Bat­tle of the horn­bills

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QANCIA DU PLESSIS from Modi­molle writes: We saw two south­ern yel­low-billed horn­bills fight­ing in the Kruger Park. It was al­most a fa­tal bat­tle – the big­ger bird grabbed the smaller one by the throat, but the smaller bird got away by bit­ing the at­tacker’s wing. The scuf­fle lasted a few min­utes. Why would they fight like this?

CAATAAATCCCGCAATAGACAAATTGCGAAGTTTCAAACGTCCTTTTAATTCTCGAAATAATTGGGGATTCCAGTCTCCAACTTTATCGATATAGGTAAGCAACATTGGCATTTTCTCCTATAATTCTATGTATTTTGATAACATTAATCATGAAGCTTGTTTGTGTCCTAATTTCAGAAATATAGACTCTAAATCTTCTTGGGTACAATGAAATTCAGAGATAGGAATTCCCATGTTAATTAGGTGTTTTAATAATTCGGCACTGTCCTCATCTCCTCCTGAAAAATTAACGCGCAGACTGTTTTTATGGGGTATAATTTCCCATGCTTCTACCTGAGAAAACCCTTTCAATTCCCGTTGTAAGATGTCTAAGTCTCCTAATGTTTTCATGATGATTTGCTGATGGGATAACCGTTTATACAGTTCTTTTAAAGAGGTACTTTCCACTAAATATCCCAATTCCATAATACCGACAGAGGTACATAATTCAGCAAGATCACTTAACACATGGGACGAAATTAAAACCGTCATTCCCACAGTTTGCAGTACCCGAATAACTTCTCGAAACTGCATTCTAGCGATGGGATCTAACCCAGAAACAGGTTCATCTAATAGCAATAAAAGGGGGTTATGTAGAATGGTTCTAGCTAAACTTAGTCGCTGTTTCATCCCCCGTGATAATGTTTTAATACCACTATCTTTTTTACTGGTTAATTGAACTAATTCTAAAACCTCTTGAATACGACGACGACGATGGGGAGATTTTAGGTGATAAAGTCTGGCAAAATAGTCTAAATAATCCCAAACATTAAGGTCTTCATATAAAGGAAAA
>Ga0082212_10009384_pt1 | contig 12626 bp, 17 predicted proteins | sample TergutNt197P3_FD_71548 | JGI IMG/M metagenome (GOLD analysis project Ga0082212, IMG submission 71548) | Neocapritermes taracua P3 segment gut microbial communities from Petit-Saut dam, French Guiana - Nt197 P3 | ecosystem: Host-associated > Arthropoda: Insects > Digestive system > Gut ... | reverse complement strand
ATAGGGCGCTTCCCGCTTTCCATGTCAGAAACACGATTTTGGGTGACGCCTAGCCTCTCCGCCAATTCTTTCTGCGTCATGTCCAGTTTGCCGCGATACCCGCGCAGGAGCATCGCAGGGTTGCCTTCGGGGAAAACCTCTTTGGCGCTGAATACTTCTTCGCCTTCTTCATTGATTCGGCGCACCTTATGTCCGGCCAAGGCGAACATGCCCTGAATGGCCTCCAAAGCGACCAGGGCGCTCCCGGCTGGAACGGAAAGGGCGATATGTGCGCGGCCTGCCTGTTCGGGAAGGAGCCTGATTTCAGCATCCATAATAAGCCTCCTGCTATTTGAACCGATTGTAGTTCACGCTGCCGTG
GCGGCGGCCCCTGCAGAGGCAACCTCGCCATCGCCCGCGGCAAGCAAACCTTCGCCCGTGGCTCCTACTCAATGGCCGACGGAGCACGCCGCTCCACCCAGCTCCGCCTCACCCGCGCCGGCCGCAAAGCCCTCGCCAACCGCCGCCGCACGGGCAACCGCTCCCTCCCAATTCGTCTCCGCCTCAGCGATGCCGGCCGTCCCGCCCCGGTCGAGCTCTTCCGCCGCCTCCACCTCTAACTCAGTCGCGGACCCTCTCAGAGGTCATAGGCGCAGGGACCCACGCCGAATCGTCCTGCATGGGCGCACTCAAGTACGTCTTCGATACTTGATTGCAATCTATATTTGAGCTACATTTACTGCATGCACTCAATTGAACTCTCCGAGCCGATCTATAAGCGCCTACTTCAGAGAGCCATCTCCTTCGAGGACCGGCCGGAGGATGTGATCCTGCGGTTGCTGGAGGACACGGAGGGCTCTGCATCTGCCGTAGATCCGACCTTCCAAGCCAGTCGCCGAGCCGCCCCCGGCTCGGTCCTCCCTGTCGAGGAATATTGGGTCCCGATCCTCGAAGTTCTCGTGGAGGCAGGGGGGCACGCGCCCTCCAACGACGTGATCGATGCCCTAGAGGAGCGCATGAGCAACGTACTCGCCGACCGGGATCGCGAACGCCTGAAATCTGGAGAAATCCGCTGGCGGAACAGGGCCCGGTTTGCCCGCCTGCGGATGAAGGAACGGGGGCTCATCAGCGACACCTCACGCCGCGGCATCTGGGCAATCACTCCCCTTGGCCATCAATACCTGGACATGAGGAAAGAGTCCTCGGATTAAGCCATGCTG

ABird ex­pert LUKAS NIEMAND says: I con­sulted horn­bill ex­pert Alan Kemp. The pic­nic sites and rest camps in the Kruger are im­por­tant feed­ing grounds for yel­low-billed horn­bills, es­pe­cially dur­ing the dry sea­son. If pic­nic sites and rest camps fall within the ter­ri­tory of these birds, they will an­nounce their pres­ence early in the morn­ing with their kok-kok-kok call. They will also roost nearby and tend to dom­i­nate the pic­nic sites. Vis­it­ing in­di­vid­u­als are some­times at­tracted to the pic­nic sites from out­side (some fly up to 15 km). In this case, a vis­it­ing bird must have en­tered the res­i­dent horn­bill’s ter­ri­tory. Oc­ca­sion­ally, these bat­tles lead to se­ri­ous in­juries and even death.

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